To add to the mystique, caoba has the distinct property of turning black when exposed to a particular type of barro (mud) found in the region. From the smell of working with the barro, I remember iron. I also remembered something about the smell of refinishing a cast iron sink in Philadelphia, and using vinegar and other acids to blacken and stabilize the rust. I thought about how we can discover chemistry through memory and the practice of our senses and emotions.

When I painted, I used splinters of wood for grinding and massaging the pigment and mud into the fiber:

  Medicine pouch design, drawn with caoba dye    I created this pouch to carry tobacco. Tobacco is a sacred plant, and used for smudging and cleansing the body of pain. Before creating this pouch, I made a series of drawings to visualize pain I was suffering from. The design is a visual analog of an experience, and in this way it carries healing properties in the form of neural feedback. Once something is brought in contact with the light of the mind, it dissolves.

Medicine pouch design, drawn with caoba dye

I created this pouch to carry tobacco. Tobacco is a sacred plant, and used for smudging and cleansing the body of pain. Before creating this pouch, I made a series of drawings to visualize pain I was suffering from. The design is a visual analog of an experience, and in this way it carries healing properties in the form of neural feedback. Once something is brought in contact with the light of the mind, it dissolves.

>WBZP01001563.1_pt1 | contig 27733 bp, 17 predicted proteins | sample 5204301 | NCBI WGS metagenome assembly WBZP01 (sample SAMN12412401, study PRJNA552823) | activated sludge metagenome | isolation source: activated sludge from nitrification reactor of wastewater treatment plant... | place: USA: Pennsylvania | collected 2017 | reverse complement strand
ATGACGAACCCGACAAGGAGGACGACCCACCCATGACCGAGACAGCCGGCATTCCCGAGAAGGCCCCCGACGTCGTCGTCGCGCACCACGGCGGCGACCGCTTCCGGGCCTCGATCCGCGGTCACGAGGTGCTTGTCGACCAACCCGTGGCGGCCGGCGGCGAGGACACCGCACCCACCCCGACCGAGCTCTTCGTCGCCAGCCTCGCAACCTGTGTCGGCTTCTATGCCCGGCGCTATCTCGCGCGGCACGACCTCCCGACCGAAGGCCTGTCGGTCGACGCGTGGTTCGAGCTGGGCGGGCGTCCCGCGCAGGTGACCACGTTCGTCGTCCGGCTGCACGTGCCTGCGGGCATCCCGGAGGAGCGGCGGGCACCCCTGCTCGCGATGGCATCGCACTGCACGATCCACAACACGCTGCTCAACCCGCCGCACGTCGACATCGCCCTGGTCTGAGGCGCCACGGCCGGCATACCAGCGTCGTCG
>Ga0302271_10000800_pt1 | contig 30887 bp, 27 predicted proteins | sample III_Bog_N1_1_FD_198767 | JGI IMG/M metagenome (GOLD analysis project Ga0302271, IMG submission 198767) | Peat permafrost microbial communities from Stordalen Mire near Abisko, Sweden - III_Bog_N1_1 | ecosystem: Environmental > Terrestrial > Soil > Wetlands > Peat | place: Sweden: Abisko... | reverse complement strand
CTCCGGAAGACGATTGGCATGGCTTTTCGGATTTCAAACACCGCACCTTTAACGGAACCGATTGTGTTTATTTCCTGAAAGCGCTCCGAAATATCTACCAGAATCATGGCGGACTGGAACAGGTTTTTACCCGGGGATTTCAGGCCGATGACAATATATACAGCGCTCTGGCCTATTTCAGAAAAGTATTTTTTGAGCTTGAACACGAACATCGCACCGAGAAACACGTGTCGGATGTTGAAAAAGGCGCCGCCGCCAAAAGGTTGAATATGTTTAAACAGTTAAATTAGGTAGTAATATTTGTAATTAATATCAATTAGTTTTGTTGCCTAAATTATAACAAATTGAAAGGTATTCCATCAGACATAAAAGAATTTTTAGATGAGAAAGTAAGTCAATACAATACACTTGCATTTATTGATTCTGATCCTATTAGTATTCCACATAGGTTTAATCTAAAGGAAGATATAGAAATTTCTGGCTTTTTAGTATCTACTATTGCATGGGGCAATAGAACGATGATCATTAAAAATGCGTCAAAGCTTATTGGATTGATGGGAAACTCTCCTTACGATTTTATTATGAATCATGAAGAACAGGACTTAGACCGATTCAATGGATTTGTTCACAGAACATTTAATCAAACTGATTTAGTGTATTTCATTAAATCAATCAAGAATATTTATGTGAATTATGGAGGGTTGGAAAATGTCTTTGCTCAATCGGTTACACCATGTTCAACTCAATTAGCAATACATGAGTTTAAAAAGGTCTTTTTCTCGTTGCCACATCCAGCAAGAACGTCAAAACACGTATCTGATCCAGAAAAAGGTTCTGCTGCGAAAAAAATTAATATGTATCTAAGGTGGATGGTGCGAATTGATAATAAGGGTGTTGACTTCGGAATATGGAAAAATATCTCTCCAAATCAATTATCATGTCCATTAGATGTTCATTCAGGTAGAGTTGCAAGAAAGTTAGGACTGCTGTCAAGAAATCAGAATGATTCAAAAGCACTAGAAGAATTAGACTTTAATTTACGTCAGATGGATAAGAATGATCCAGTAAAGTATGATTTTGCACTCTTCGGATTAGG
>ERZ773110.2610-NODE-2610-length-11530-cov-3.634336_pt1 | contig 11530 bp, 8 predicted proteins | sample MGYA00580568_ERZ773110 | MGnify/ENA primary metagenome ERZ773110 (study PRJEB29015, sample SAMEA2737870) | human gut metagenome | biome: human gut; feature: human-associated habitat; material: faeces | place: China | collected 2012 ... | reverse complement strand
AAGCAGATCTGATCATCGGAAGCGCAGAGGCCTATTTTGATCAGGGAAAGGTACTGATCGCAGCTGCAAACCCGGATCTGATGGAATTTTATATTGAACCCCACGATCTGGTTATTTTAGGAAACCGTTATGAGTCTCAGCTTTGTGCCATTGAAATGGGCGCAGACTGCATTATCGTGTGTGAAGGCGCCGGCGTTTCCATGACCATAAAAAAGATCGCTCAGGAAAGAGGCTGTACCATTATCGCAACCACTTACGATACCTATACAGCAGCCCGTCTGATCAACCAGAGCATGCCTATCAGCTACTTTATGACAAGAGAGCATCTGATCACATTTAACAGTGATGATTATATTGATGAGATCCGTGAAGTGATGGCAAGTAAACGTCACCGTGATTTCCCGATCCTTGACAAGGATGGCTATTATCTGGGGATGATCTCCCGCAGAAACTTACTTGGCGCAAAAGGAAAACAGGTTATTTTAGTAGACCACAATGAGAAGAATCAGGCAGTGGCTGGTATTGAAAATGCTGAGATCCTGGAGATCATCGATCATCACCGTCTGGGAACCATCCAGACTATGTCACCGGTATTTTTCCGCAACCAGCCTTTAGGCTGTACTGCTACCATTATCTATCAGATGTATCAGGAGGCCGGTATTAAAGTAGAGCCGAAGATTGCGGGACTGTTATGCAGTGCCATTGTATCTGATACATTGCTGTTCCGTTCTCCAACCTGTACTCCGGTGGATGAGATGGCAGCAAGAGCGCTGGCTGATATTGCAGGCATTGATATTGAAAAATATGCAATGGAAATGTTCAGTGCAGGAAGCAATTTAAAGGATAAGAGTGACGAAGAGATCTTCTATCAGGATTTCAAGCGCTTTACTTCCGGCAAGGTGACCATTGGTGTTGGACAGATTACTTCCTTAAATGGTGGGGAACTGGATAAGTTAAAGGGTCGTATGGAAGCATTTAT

Back of medicine pouch

Back of medicine pouch

  Nui Shibori technique with caoba dye and barro    In this particular case the dye batch was many days old, almost completely dead, and presenting as a mauve-y red rather than deep orange or brown. At a certain point, I avoided washing and fixing and continued to saturate the cloth with mud and pigment. The attempt turned into a worked over drawing. Very likely the result would not survive any washing, so I see it more like a charcoal drawing.

Nui Shibori technique with caoba dye and barro

In this particular case the dye batch was many days old, almost completely dead, and presenting as a mauve-y red rather than deep orange or brown. At a certain point, I avoided washing and fixing and continued to saturate the cloth with mud and pigment. The attempt turned into a worked over drawing. Very likely the result would not survive any washing, so I see it more like a charcoal drawing.

  Result of Nui Shibori experiment

Result of Nui Shibori experiment

  Nazca spider-ant, caoba and barro    These fabrics came from a fresh dye batch and present a more vivid orange color. I had been reading 'The Cosmic Serpent' by Jeremy Narby, and had significant spider experiences in the jungle. So, I chose to recreate an image from the book, which took some study and care. Once the barro contacts the fabric, the mark is permanent. Later I found that this spider image exists in the Nazca Desert in southern Peru.

Nazca spider-ant, caoba and barro

These fabrics came from a fresh dye batch and present a more vivid orange color. I had been reading 'The Cosmic Serpent' by Jeremy Narby, and had significant spider experiences in the jungle. So, I chose to recreate an image from the book, which took some study and care. Once the barro contacts the fabric, the mark is permanent. Later I found that this spider image exists in the Nazca Desert in southern Peru.

  Corteza de caoba

Corteza de caoba